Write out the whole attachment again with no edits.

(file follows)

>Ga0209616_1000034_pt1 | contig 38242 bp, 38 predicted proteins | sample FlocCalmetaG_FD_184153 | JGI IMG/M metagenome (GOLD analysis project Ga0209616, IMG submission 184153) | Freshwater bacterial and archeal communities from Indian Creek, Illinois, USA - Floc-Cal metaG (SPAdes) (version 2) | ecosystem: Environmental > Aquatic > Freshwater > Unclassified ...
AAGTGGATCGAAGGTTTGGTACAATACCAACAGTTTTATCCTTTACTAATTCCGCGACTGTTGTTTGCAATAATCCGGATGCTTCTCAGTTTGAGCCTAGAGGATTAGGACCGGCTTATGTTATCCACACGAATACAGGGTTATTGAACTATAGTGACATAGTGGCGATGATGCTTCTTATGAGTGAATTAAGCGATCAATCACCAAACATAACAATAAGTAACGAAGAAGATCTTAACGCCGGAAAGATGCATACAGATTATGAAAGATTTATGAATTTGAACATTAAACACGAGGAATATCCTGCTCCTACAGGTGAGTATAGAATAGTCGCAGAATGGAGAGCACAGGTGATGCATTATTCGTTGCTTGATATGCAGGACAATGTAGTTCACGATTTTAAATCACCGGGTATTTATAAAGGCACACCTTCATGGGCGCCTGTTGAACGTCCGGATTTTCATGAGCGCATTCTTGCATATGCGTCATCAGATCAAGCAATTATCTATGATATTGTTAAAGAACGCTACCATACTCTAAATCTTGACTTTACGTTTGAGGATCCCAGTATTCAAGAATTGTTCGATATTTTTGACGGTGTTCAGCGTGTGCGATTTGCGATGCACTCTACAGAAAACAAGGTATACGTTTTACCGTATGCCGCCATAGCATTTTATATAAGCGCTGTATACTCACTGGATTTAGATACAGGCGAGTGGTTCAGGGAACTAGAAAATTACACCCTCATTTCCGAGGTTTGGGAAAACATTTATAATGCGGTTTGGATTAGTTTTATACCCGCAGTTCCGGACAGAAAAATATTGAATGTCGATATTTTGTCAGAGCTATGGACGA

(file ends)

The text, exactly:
>Ga0209616_1000034_pt1 | contig 38242 bp, 38 predicted proteins | sample FlocCalmetaG_FD_184153 | JGI IMG/M metagenome (GOLD analysis project Ga0209616, IMG submission 184153) | Freshwater bacterial and archeal communities from Indian Creek, Illinois, USA - Floc-Cal metaG (SPAdes) (version 2) | ecosystem: Environmental > Aquatic > Freshwater > Unclassified ...
AAGTGGATCGAAGGTTTGGTACAATACCAACAGTTTTATCCTTTACTAATTCCGCGACTGTTGTTTGCAATAATCCGGATGCTTCTCAGTTTGAGCCTAGAGGATTAGGACCGGCTTATGTTATCCACACGAATACAGGGTTATTGAACTATAGTGACATAGTGGCGATGATGCTTCTTATGAGTGAATTAAGCGATCAATCACCAAACATAACAATAAGTAACGAAGAAGATCTTAACGCCGGAAAGATGCATACAGATTATGAAAGATTTATGAATTTGAACATTAAACACGAGGAATATCCTGCTCCTACAGGTGAGTATAGAATAGTCGCAGAATGGAGAGCACAGGTGATGCATTATTCGTTGCTTGATATGCAGGACAATGTAGTTCACGATTTTAAATCACCGGGTATTTATAAAGGCACACCTTCATGGGCGCCTGTTGAACGTCCGGATTTTCATGAGCGCATTCTTGCATATGCGTCATCAGATCAAGCAATTATCTATGATATTGTTAAAGAACGCTACCATACTCTAAATCTTGACTTTACGTTTGAGGATCCCAGTATTCAAGAATTGTTCGATATTTTTGACGGTGTTCAGCGTGTGCGATTTGCGATGCACTCTACAGAAAACAAGGTATACGTTTTACCGTATGCCGCCATAGCATTTTATATAAGCGCTGTATACTCACTGGATTTAGATACAGGCGAGTGGTTCAGGGAACTAGAAAATTACACCCTCATTTCCGAGGTTTGGGAAAACATTTATAATGCGGTTTGGATTAGTTTTATACCCGCAGTTCCGGACAGAAAAATATTGAATGTCGATATTTTGTCAGAGCTATGGACGA